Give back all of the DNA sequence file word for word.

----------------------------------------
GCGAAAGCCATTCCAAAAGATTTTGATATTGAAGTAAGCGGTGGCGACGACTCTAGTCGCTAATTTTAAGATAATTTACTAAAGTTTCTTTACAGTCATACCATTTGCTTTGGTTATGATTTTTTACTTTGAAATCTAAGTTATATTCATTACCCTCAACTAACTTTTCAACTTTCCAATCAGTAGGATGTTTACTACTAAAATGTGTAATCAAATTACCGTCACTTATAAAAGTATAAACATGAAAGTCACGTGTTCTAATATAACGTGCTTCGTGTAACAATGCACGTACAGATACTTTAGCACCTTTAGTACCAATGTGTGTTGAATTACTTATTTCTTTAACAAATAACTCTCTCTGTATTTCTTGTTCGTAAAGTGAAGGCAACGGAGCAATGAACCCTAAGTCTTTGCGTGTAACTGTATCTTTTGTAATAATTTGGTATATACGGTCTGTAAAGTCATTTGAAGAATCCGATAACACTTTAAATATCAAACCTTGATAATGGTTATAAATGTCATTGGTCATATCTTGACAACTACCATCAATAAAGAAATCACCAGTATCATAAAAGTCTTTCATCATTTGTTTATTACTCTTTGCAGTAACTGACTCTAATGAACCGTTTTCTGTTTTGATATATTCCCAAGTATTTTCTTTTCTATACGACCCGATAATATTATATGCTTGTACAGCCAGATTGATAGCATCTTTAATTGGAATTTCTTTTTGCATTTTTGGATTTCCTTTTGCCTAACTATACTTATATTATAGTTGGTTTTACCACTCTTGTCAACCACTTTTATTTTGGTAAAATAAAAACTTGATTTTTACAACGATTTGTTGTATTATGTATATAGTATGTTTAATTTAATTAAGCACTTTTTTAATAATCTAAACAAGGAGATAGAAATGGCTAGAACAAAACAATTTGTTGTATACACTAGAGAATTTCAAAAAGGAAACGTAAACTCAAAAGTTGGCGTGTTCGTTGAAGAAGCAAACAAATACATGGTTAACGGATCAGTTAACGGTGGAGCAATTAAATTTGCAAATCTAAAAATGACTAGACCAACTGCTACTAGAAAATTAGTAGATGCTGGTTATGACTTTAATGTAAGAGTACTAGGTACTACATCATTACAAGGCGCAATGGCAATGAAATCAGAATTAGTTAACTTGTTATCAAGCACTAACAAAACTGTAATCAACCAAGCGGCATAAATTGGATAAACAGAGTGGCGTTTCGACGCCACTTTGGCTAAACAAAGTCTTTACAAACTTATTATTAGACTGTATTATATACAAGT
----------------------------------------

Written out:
GCGAAAGCCATTCCAAAAGATTTTGATATTGAAGTAAGCGGTGGCGACGACTCTAGTCGCTAATTTTAAGATAATTTACTAAAGTTTCTTTACAGTCATACCATTTGCTTTGGTTATGATTTTTTACTTTGAAATCTAAGTTATATTCATTACCCTCAACTAACTTTTCAACTTTCCAATCAGTAGGATGTTTACTACTAAAATGTGTAATCAAATTACCGTCACTTATAAAAGTATAAACATGAAAGTCACGTGTTCTAATATAACGTGCTTCGTGTAACAATGCACGTACAGATACTTTAGCACCTTTAGTACCAATGTGTGTTGAATTACTTATTTCTTTAACAAATAACTCTCTCTGTATTTCTTGTTCGTAAAGTGAAGGCAACGGAGCAATGAACCCTAAGTCTTTGCGTGTAACTGTATCTTTTGTAATAATTTGGTATATACGGTCTGTAAAGTCATTTGAAGAATCCGATAACACTTTAAATATCAAACCTTGATAATGGTTATAAATGTCATTGGTCATATCTTGACAACTACCATCAATAAAGAAATCACCAGTATCATAAAAGTCTTTCATCATTTGTTTATTACTCTTTGCAGTAACTGACTCTAATGAACCGTTTTCTGTTTTGATATATTCCCAAGTATTTTCTTTTCTATACGACCCGATAATATTATATGCTTGTACAGCCAGATTGATAGCATCTTTAATTGGAATTTCTTTTTGCATTTTTGGATTTCCTTTTGCCTAACTATACTTATATTATAGTTGGTTTTACCACTCTTGTCAACCACTTTTATTTTGGTAAAATAAAAACTTGATTTTTACAACGATTTGTTGTATTATGTATATAGTATGTTTAATTTAATTAAGCACTTTTTTAATAATCTAAACAAGGAGATAGAAATGGCTAGAACAAAACAATTTGTTGTATACACTAGAGAATTTCAAAAAGGAAACGTAAACTCAAAAGTTGGCGTGTTCGTTGAAGAAGCAAACAAATACATGGTTAACGGATCAGTTAACGGTGGAGCAATTAAATTTGCAAATCTAAAAATGACTAGACCAACTGCTACTAGAAAATTAGTAGATGCTGGTTATGACTTTAATGTAAGAGTACTAGGTACTACATCATTACAAGGCGCAATGGCAATGAAATCAGAATTAGTTAACTTGTTATCAAGCACTAACAAAACTGTAATCAACCAAGCGGCATAAATTGGATAAACAGAGTGGCGTTTCGACGCCACTTTGGCTAAACAAAGTCTTTACAAACTTATTATTAGACTGTATTATATACAAGT